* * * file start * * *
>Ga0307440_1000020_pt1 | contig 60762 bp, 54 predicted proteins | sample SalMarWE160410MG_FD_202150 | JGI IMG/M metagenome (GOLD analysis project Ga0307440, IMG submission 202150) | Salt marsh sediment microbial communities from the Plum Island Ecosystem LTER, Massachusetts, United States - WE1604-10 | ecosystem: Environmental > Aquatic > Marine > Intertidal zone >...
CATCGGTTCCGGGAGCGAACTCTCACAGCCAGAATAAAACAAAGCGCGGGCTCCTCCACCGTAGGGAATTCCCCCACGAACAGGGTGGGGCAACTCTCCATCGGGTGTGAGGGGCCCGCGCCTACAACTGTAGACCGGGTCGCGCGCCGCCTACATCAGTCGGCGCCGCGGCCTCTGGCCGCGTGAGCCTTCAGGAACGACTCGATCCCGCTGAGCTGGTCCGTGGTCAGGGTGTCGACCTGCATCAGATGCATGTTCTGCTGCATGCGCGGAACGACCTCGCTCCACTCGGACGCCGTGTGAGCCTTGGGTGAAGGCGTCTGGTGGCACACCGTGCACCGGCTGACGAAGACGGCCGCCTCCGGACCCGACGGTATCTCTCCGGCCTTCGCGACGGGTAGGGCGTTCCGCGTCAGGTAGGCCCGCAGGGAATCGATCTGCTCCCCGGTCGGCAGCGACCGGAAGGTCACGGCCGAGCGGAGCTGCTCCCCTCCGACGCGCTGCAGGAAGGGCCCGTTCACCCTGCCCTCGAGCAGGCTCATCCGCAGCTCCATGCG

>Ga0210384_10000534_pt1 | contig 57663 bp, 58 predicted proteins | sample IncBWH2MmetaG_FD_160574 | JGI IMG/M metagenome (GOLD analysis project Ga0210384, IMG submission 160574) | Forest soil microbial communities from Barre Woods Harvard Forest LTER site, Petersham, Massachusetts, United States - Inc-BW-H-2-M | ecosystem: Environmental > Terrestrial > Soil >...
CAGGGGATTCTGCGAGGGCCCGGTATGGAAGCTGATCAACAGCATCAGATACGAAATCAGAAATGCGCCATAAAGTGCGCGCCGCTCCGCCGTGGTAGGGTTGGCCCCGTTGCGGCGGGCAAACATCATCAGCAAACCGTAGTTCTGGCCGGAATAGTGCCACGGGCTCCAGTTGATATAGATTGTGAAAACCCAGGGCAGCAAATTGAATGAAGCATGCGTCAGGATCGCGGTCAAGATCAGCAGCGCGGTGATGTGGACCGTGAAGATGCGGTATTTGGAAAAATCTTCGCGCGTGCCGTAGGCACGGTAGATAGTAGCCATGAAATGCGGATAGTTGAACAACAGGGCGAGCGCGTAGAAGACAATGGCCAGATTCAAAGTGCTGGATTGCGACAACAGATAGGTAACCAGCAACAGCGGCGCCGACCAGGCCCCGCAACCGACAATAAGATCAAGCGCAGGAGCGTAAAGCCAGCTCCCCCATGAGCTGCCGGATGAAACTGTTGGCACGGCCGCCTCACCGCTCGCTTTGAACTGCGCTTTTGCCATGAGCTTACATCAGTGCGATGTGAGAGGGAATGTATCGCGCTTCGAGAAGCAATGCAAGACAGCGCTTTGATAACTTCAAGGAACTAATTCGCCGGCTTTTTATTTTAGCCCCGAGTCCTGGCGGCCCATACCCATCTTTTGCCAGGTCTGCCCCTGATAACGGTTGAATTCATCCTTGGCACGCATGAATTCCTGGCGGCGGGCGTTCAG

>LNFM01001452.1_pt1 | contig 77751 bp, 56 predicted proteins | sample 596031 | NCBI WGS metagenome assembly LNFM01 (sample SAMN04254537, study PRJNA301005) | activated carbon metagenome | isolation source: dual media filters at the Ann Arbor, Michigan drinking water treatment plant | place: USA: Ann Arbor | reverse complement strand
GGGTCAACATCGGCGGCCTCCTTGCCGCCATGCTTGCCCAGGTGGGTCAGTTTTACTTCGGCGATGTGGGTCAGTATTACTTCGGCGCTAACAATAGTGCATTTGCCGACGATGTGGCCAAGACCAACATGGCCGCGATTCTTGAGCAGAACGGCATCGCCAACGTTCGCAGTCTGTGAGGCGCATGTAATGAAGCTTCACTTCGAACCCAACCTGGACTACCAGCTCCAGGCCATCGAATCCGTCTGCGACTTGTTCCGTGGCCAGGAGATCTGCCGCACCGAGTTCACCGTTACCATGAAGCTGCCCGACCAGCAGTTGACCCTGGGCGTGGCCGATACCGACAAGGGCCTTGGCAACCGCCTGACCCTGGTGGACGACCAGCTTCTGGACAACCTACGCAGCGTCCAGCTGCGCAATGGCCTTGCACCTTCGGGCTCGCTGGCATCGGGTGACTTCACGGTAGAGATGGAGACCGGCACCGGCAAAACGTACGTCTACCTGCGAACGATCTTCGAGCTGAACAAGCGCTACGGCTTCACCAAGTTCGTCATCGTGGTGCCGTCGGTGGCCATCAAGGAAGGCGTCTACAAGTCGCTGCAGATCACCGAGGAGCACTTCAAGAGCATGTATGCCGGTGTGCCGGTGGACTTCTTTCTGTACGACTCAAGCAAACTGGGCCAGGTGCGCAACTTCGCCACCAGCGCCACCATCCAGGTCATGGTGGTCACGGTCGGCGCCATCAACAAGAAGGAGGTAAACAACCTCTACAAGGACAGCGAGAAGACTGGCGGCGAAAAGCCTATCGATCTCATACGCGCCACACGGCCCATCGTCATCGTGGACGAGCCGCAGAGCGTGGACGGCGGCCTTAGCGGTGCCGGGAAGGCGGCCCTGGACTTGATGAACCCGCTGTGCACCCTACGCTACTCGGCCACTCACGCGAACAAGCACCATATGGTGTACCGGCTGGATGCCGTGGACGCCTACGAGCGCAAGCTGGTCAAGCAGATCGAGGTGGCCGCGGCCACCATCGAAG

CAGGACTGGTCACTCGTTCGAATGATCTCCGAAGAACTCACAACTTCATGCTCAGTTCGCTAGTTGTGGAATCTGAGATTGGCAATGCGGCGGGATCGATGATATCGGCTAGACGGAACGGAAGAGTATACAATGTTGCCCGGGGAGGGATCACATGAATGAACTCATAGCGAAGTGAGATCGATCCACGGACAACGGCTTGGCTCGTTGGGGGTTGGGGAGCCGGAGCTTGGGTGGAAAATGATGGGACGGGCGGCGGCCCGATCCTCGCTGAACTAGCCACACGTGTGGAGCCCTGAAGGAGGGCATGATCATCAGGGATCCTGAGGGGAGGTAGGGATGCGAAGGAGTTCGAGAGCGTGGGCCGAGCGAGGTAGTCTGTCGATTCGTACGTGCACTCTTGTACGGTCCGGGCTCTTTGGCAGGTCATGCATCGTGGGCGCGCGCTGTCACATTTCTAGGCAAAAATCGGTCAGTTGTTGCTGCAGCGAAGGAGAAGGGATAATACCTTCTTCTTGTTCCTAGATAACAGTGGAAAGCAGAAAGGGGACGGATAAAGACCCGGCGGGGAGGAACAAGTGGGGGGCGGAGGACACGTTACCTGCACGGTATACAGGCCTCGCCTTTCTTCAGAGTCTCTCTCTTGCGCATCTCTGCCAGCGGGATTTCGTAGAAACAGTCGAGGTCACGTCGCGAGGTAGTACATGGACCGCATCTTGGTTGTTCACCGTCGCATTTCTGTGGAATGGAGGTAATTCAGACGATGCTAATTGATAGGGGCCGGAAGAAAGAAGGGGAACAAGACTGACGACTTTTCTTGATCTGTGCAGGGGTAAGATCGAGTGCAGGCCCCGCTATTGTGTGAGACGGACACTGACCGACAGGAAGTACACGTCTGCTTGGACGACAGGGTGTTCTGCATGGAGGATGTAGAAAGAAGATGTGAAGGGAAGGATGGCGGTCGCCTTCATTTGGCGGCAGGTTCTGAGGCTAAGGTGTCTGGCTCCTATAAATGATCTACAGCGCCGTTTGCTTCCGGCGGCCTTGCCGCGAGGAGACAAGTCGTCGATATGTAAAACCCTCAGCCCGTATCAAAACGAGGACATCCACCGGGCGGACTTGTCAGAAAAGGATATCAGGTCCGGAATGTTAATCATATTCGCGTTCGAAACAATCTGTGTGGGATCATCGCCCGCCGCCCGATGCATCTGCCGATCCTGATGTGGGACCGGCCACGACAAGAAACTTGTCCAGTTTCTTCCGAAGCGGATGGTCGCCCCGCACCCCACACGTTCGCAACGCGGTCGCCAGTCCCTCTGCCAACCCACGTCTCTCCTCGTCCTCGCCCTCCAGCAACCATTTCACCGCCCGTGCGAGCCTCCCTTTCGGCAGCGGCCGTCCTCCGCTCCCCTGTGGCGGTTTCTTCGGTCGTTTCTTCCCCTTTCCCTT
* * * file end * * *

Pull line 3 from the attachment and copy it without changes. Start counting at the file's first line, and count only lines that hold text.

>Ga0210384_10000534_pt1 | contig 57663 bp, 58 predicted proteins | sample IncBWH2MmetaG_FD_160574 | JGI IMG/M metagenome (GOLD analysis project Ga0210384, IMG submission 160574) | Forest soil microbial communities from Barre Woods Harvard Forest LTER site, Petersham, Massachusetts, United States - Inc-BW-H-2-M | ecosystem: Environmental > Terrestrial > Soil >...